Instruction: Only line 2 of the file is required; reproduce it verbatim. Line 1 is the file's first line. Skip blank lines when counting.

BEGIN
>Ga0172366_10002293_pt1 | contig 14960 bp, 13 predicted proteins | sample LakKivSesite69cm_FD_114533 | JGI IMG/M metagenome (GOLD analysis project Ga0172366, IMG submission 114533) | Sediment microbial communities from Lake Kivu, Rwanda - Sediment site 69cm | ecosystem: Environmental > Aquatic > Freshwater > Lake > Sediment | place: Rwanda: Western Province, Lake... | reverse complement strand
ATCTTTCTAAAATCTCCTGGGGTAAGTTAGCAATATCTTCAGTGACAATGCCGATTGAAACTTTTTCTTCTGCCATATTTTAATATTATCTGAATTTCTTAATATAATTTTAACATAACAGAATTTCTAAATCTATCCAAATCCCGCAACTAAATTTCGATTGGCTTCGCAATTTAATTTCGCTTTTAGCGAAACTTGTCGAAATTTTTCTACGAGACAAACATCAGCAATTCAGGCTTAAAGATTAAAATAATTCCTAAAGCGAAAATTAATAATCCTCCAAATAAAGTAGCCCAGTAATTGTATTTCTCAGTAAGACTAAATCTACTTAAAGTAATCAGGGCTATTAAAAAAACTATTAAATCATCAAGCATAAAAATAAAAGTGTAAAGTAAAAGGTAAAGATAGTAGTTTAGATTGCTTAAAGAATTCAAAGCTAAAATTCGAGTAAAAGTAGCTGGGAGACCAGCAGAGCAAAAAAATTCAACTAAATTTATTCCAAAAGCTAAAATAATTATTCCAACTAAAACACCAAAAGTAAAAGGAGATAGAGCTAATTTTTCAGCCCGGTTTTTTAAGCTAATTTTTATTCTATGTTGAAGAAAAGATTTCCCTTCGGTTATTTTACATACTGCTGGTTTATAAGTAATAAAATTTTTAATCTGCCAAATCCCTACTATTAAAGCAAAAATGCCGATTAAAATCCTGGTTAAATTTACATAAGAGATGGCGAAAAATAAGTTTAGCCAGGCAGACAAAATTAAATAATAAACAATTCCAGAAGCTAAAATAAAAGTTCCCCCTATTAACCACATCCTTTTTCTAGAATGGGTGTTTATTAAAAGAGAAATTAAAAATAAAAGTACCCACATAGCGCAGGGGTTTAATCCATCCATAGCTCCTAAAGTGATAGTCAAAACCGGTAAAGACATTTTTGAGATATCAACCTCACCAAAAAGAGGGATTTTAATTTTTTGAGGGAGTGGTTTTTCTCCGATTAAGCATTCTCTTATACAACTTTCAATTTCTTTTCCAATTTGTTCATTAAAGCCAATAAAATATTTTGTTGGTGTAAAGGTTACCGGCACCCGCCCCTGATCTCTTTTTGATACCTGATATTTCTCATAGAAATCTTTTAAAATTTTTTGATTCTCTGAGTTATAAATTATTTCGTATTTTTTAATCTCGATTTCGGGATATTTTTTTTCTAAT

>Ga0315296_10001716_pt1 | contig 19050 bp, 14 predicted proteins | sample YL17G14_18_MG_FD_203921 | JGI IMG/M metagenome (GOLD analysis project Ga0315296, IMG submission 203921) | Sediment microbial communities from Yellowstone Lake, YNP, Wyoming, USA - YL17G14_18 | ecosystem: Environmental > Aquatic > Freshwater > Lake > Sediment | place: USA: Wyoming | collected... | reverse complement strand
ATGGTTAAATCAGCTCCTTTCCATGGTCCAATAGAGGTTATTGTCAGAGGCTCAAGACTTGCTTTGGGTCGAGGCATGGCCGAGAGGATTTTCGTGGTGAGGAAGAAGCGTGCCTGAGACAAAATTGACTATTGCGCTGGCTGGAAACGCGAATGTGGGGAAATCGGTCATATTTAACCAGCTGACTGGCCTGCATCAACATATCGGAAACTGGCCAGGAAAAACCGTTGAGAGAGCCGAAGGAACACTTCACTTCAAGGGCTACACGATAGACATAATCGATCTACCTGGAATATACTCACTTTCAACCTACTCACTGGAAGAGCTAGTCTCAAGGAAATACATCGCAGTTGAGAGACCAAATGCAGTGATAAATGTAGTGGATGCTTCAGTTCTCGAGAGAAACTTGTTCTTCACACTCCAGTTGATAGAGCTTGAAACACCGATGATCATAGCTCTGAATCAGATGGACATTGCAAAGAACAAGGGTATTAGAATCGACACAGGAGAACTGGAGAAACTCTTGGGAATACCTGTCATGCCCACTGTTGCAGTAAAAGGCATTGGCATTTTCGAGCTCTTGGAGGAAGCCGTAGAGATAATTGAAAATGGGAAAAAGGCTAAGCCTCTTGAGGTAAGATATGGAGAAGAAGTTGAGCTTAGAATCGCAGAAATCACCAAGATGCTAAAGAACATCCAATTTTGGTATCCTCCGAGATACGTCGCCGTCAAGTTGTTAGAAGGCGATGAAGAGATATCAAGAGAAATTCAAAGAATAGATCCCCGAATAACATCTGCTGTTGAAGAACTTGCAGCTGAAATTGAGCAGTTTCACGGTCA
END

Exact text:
ATCTTTCTAAAATCTCCTGGGGTAAGTTAGCAATATCTTCAGTGACAATGCCGATTGAAACTTTTTCTTCTGCCATATTTTAATATTATCTGAATTTCTTAATATAATTTTAACATAACAGAATTTCTAAATCTATCCAAATCCCGCAACTAAATTTCGATTGGCTTCGCAATTTAATTTCGCTTTTAGCGAAACTTGTCGAAATTTTTCTACGAGACAAACATCAGCAATTCAGGCTTAAAGATTAAAATAATTCCTAAAGCGAAAATTAATAATCCTCCAAATAAAGTAGCCCAGTAATTGTATTTCTCAGTAAGACTAAATCTACTTAAAGTAATCAGGGCTATTAAAAAAACTATTAAATCATCAAGCATAAAAATAAAAGTGTAAAGTAAAAGGTAAAGATAGTAGTTTAGATTGCTTAAAGAATTCAAAGCTAAAATTCGAGTAAAAGTAGCTGGGAGACCAGCAGAGCAAAAAAATTCAACTAAATTTATTCCAAAAGCTAAAATAATTATTCCAACTAAAACACCAAAAGTAAAAGGAGATAGAGCTAATTTTTCAGCCCGGTTTTTTAAGCTAATTTTTATTCTATGTTGAAGAAAAGATTTCCCTTCGGTTATTTTACATACTGCTGGTTTATAAGTAATAAAATTTTTAATCTGCCAAATCCCTACTATTAAAGCAAAAATGCCGATTAAAATCCTGGTTAAATTTACATAAGAGATGGCGAAAAATAAGTTTAGCCAGGCAGACAAAATTAAATAATAAACAATTCCAGAAGCTAAAATAAAAGTTCCCCCTATTAACCACATCCTTTTTCTAGAATGGGTGTTTATTAAAAGAGAAATTAAAAATAAAAGTACCCACATAGCGCAGGGGTTTAATCCATCCATAGCTCCTAAAGTGATAGTCAAAACCGGTAAAGACATTTTTGAGATATCAACCTCACCAAAAAGAGGGATTTTAATTTTTTGAGGGAGTGGTTTTTCTCCGATTAAGCATTCTCTTATACAACTTTCAATTTCTTTTCCAATTTGTTCATTAAAGCCAATAAAATATTTTGTTGGTGTAAAGGTTACCGGCACCCGCCCCTGATCTCTTTTTGATACCTGATATTTCTCATAGAAATCTTTTAAAATTTTTTGATTCTCTGAGTTATAAATTATTTCGTATTTTTTAATCTCGATTTCGGGATATTTTTTTTCTAAT